Understanding The Cybersecurity Risks Of IIoT Machines

With each passing year, new technologies make us all more mobile, flexible and productive. Unfortunately, that level of convenience comes with elevated levels of risk.

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Megan Ray NicholsMegan Ray Nichols

With each passing year, new technologies make us all more mobile, flexible and productive. Unfortunately, that level of convenience comes with elevated levels of risk. Nowhere is this truer than in the ongoing rollout of the Industrial Internet of Things, or IIoT.

The Risks and the Rewards

The potential rewards of embracing connected technologies in industry are clear. Networked devices help us learn more about the work we do and let us identify easier and more efficient ways to do it. Businesses have always generated large quantities of data, but the IIoT makes it more actionable by connecting each business process to the others. We can identify waste and opportunities and generally make better use of our time and resources.

It should go without saying, but connecting a panoply of physical objects to each other and to the internet, all at once, comes with certain expectations of risk — some of them very serious. If you haven’t yet familiarized yourself with the 2016 attack on Dyn — along with its fallout and implications — you should start now, because as things stand, the IoT and IIoT are veritable wild wests when it comes to avenues for attack.

Dyn provides an all-important service in helping direct internet users where they need to go whenever they type a URL into their browser. When attackers turned literally hundreds of thousands of unsecured IoT devices against Dyn, they brought major internet services to their knees, including The New York Times, PayPal, Netflix, Spotify, Twitter and many others. It was, at the time, unprecedented — and it’s only the beginning.

That’s scary, particularly when you start reading some of the predictions about the expected applications and massive rollouts of connected devices all across industry. Those in the know already see its potential and predict networked devices will be absolutely vital — not merely optional — if companies want to realize and maintain growth into the future. Accenture Technology is one such voice, prophesying that the IIoT will help bring about a new era of innovation and efficiency — along with untold potential for revenue growth.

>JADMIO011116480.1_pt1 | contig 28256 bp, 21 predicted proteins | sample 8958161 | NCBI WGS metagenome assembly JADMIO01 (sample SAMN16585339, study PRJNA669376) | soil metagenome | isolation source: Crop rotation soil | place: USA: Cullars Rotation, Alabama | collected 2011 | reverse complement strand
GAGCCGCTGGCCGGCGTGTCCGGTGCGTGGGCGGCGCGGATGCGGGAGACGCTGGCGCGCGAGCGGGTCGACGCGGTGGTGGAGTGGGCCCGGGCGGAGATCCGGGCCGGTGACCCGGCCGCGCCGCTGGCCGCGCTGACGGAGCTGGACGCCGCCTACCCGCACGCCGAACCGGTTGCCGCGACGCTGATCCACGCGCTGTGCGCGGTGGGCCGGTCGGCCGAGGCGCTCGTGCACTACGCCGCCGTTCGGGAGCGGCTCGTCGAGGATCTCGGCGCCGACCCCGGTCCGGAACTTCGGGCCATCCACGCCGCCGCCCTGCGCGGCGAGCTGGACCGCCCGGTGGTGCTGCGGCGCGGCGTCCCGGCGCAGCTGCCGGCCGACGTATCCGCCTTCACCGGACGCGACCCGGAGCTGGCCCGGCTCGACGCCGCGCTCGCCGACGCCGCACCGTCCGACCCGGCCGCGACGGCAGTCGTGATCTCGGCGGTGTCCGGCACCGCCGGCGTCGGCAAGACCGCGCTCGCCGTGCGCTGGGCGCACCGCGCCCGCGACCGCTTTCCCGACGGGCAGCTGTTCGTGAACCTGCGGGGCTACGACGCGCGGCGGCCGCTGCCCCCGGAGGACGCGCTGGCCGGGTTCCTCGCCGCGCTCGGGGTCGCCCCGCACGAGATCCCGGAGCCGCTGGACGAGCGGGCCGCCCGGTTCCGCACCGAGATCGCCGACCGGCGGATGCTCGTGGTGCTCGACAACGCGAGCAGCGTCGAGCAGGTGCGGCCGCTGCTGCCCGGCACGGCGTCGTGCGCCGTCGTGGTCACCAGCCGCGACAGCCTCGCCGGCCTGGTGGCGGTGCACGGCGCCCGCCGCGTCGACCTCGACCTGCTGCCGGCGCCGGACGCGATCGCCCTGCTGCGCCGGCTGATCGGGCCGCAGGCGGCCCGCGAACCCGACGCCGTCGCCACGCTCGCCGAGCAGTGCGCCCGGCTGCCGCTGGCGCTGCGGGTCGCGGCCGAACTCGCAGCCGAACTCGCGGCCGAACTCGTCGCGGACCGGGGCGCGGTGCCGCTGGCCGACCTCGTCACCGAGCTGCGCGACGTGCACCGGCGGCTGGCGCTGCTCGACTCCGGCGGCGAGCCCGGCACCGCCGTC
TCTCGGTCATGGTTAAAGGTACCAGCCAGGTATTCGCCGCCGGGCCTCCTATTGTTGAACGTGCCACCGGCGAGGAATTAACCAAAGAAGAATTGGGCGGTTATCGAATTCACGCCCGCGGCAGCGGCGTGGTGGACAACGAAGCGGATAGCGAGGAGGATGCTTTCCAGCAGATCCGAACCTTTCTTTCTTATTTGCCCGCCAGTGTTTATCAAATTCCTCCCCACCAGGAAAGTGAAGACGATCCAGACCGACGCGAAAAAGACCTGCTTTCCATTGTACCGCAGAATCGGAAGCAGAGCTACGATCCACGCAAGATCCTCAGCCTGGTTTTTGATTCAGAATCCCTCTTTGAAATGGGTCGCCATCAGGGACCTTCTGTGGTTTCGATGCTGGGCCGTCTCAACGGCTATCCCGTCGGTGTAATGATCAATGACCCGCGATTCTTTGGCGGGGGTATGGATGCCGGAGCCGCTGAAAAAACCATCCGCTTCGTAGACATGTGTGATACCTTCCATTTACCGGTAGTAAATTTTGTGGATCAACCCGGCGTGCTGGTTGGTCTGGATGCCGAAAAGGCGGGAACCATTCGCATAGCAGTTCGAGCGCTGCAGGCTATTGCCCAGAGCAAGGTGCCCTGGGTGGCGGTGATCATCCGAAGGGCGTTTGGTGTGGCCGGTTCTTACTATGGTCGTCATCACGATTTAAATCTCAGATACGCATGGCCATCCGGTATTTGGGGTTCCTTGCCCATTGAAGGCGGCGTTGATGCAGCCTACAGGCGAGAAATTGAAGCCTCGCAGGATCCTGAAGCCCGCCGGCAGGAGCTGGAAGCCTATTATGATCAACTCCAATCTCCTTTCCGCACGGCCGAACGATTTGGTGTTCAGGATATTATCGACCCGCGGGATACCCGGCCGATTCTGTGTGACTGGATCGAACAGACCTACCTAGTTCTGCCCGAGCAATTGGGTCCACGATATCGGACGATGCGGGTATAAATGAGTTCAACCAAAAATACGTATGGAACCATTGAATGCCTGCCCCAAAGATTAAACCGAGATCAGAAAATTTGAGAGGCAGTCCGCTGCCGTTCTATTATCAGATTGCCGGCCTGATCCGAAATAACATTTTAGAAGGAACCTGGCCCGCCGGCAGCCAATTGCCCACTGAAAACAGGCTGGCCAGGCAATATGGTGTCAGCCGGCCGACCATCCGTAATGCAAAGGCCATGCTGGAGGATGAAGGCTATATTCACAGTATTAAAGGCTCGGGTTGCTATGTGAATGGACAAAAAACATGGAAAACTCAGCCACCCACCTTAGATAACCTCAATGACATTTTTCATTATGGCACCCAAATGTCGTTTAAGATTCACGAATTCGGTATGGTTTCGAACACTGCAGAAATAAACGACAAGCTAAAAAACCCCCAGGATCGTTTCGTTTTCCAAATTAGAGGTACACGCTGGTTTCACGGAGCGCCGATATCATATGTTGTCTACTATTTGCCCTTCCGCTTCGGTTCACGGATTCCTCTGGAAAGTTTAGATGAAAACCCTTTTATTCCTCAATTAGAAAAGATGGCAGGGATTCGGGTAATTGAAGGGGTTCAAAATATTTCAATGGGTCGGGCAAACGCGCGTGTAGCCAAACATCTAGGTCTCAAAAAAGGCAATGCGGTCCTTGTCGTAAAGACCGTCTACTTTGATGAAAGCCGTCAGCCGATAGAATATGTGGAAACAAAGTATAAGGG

What does this all mean? To put it mildly, it means you need a plan.

How to Protect Your Business in the Era of Ubiquitous Computing

No industry lives by the credo “time is money” quite like manufacturing. If your organization is forced to shut down manufacturing for just a single minute, it could cost you more than $1,000.

Again, we’re still figuring out just what this IIoT technology will look like when it’s safely scaled to suit industry and manufacturing. Even now, though, there are some basic things you can do to ensure your company and its assets stay safe as you ready your processes and workflows for IIoT adoption. Here are three of the main ones to consider.

No. 1 - Take Authentication Seriously

Start with the basics. If your company depends on a network with multiple users logging on and off throughout an average business day, there are absolutely no excuses for not taking authentication seriously. Ignoring this central tenet of cybersecurity is perhaps the best way to paint a big target on your IIoT devices and networks.